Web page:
1902 |
1903 1+A 1903 2a+A |
1904 1+A 1904 2+A |
1905 |
1906 1+A 1906 2+A 1906 2a+A |
1907 |
1908 |
1909 |
1910 |

Make no bones about it, the three obverses that are found on Edward VII
shillings are not easy to distinguish. There are slight redesigns in
some individual letters in the legend, and the consequent spacing between
them. The effect of wear on these letters can be very misleading, so
try and compare the highest grade specimens that you can if you are trying
to identify them.

Obverse 1 |
Obverse 2 |
Obverse 2a |

Top bars of Ts of BRITT aligned Curved tip of R in BRITT R close to I |
Top bars of Ts of BRITT misaligned Curved short leg of R in BRITT R small gap to I |
Top bars of Ts of BRITT misaligned Straight leg of R in BRITT R gap to I |

Long upper arm of E in DEI |
Short upper arm of E in DEI |
Short upper arm of E in DEI |

Long upper arm of E in EDW Tail of R in ARDVS long & curved R close to D |
Short upper arm of E in EDW Curved short leg of R in ARDVS R small gap to D |
Short upper arm of E in EDW Straight leg of R in ARDVS R gap to D |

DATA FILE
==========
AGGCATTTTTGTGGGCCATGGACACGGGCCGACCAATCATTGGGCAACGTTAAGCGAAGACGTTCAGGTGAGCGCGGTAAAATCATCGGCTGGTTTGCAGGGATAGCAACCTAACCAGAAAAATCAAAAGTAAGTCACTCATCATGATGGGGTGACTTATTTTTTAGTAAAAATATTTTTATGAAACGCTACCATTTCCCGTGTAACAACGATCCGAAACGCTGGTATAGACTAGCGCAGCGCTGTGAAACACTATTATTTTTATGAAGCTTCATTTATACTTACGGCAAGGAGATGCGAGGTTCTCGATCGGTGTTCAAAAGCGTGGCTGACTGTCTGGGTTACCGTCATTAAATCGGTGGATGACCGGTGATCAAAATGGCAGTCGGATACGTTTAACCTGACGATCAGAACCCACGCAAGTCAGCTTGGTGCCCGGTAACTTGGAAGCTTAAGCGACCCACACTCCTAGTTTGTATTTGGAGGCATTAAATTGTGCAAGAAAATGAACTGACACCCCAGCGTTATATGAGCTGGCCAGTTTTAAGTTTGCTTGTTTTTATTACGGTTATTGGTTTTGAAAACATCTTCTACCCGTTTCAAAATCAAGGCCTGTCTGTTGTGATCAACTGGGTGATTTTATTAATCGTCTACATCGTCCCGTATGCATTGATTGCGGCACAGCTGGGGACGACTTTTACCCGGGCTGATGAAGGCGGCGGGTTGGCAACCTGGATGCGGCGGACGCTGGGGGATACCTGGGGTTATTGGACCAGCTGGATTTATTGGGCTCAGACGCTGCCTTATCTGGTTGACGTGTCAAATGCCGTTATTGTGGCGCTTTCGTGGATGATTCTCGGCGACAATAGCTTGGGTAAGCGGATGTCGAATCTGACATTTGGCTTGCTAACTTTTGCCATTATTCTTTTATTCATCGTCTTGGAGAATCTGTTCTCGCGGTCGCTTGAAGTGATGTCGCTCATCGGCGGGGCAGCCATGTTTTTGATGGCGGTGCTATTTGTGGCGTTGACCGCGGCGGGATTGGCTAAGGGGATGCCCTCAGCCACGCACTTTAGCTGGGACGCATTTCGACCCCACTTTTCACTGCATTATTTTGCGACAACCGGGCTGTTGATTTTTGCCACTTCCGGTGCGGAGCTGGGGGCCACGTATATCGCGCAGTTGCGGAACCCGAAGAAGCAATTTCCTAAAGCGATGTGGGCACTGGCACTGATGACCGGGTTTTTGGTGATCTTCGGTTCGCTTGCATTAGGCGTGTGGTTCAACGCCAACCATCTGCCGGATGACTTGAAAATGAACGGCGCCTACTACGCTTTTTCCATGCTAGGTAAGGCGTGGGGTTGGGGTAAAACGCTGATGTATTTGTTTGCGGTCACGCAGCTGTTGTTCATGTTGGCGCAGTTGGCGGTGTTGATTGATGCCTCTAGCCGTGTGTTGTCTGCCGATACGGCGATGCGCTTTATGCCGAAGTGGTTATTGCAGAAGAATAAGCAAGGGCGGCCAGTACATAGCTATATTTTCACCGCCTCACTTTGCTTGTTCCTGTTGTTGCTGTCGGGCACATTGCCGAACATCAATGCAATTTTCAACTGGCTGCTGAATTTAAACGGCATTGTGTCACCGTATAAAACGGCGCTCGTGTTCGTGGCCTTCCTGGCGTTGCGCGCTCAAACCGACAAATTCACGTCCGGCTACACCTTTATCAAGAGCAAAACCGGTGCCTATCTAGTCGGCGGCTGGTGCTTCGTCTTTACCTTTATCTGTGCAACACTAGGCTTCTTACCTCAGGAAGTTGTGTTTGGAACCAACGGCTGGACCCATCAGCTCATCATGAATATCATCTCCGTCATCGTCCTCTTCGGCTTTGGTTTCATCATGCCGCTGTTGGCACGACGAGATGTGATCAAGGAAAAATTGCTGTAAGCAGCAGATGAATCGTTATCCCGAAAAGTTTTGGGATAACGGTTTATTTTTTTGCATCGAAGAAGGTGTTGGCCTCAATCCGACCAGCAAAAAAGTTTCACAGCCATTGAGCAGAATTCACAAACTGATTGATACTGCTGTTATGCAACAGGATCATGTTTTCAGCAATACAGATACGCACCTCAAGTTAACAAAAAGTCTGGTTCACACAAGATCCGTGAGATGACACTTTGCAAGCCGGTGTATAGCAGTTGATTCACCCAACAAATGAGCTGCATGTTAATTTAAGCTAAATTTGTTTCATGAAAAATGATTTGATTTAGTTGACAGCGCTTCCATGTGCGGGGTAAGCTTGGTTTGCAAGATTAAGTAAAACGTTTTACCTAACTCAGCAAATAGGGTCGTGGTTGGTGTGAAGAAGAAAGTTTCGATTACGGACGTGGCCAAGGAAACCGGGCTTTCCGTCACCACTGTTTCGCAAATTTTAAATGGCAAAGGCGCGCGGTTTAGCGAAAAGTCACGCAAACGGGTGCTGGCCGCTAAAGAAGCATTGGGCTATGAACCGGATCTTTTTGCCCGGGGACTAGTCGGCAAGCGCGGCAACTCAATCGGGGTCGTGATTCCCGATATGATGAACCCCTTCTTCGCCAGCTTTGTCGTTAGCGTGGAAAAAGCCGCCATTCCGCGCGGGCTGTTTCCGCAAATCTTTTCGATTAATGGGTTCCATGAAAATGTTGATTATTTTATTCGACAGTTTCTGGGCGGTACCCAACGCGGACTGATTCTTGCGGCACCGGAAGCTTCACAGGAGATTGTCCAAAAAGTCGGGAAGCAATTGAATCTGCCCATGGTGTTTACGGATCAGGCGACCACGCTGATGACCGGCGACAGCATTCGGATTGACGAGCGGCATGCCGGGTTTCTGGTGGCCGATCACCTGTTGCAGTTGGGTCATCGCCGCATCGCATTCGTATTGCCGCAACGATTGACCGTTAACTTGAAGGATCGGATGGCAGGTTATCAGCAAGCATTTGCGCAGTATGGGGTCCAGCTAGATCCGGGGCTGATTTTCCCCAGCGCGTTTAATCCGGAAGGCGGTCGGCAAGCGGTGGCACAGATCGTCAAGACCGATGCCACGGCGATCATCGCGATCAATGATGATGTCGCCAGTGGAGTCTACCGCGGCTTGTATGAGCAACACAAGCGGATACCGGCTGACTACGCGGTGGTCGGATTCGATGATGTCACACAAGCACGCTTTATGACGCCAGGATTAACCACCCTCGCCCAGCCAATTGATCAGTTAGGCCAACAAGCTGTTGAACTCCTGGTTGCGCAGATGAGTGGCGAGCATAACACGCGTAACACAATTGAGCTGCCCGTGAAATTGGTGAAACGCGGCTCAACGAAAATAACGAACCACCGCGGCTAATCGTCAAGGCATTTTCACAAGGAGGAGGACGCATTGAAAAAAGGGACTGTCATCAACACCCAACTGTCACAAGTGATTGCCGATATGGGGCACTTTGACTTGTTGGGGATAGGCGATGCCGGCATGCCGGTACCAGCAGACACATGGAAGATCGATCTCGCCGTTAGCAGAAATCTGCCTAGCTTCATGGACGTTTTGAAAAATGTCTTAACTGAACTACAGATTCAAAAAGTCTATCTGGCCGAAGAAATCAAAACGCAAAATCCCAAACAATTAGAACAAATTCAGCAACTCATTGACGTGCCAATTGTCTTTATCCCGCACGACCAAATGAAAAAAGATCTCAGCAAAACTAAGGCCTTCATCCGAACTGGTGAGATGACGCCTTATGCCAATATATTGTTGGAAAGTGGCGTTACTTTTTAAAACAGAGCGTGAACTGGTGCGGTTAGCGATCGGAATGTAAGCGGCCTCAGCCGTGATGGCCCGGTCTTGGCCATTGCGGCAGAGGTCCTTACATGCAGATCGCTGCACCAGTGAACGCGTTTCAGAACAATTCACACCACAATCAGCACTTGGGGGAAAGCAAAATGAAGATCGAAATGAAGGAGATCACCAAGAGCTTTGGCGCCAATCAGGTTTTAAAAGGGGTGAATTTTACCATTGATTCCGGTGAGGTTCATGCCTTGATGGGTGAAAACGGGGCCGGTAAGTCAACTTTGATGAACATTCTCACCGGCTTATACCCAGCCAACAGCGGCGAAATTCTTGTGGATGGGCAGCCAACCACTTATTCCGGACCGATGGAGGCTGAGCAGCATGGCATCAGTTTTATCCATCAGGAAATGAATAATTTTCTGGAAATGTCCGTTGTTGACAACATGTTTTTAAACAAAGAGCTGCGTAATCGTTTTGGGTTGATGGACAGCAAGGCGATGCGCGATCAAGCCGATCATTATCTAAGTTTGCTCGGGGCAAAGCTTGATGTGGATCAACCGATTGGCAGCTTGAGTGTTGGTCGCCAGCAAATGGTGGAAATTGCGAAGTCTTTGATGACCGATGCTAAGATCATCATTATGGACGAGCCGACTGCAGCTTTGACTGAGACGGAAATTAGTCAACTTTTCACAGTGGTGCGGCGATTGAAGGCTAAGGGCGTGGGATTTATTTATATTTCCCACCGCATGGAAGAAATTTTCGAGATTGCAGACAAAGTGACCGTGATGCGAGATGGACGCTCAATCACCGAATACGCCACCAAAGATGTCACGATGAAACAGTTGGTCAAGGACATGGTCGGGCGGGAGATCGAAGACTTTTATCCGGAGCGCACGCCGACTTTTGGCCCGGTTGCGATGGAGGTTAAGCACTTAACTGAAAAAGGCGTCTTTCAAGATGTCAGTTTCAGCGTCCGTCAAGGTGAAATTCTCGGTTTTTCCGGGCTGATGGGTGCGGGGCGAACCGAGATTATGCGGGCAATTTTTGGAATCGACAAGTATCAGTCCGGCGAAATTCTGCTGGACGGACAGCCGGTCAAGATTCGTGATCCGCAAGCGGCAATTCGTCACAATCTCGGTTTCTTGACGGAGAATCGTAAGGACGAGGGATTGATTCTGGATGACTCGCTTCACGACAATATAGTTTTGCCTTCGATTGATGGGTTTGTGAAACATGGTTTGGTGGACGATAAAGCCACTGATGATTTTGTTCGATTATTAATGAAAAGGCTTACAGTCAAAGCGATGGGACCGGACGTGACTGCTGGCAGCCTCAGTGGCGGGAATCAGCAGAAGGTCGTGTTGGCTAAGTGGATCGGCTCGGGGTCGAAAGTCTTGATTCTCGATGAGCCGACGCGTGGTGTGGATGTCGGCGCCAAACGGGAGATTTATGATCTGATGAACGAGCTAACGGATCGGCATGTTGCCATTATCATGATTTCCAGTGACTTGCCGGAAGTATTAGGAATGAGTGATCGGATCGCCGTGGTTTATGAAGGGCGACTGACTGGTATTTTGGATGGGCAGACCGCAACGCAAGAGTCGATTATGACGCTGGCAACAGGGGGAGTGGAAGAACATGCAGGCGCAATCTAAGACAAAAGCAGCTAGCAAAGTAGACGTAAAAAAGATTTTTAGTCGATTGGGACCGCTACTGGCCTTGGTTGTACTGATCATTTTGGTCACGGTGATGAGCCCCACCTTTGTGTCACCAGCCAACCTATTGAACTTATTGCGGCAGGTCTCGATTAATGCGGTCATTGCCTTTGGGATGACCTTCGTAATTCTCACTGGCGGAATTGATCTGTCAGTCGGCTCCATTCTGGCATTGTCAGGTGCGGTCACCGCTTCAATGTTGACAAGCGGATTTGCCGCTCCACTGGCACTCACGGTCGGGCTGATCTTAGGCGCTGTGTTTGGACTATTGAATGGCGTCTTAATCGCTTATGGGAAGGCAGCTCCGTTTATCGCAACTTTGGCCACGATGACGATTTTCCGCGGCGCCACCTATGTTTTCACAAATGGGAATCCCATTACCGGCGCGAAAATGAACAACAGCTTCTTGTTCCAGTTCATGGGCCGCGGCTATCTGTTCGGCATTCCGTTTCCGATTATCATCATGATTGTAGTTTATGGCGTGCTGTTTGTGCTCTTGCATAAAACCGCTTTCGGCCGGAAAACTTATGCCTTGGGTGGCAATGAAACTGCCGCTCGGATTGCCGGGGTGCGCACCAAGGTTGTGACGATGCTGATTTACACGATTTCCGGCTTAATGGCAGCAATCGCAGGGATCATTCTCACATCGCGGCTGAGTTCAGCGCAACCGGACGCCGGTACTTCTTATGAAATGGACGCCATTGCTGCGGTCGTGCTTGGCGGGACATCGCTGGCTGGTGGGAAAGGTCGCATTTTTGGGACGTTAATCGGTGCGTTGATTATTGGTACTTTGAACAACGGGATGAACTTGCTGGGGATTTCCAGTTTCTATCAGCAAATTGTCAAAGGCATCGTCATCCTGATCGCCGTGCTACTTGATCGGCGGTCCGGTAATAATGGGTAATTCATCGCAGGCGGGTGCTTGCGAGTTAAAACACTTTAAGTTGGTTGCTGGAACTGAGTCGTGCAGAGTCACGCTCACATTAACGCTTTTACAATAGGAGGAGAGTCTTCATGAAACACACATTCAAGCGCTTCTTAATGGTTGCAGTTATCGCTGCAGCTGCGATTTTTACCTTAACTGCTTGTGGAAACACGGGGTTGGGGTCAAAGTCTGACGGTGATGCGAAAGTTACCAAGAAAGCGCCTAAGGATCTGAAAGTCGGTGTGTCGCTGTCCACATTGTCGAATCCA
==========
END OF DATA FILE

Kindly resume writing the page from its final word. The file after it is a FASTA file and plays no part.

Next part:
Curved leg to R of GRA |
Straight leg to R of GRA |
Straight leg to R of GRA |

Long upper arm of E in REX Tail of R in REX long & curved R close to E |
Short upper arm of E in REX Tail of R in REX short R gap to E |
Short upper arm of E in REX Tail of R in REX short R gap to E |

Groom
does a brilliant job, of course, and so does Michael
Gouby.

Obverses 1 and 2a, Reverse A.

2a is much scarcer.

Reverse A |
Obverse 1 |

Reverse A |
Obverse 2a |

Obverses 1, 2, and 2a, and Reverse A. 2a+A not illustrated.

2a is the scarcest, and Obverse 2 is the commonest.

Reverse A |
Obverse 1 |

Reverse A |
Obverse 2 |

Obverses 1, 2, and 2a, and Reverse A.

2a is the scarcest, and Obverse 2 is the commonest.

Reverse A |
Obverse 1 |

Reverse A |
Obverse 2 |

Reverse A |
Obverse 2a |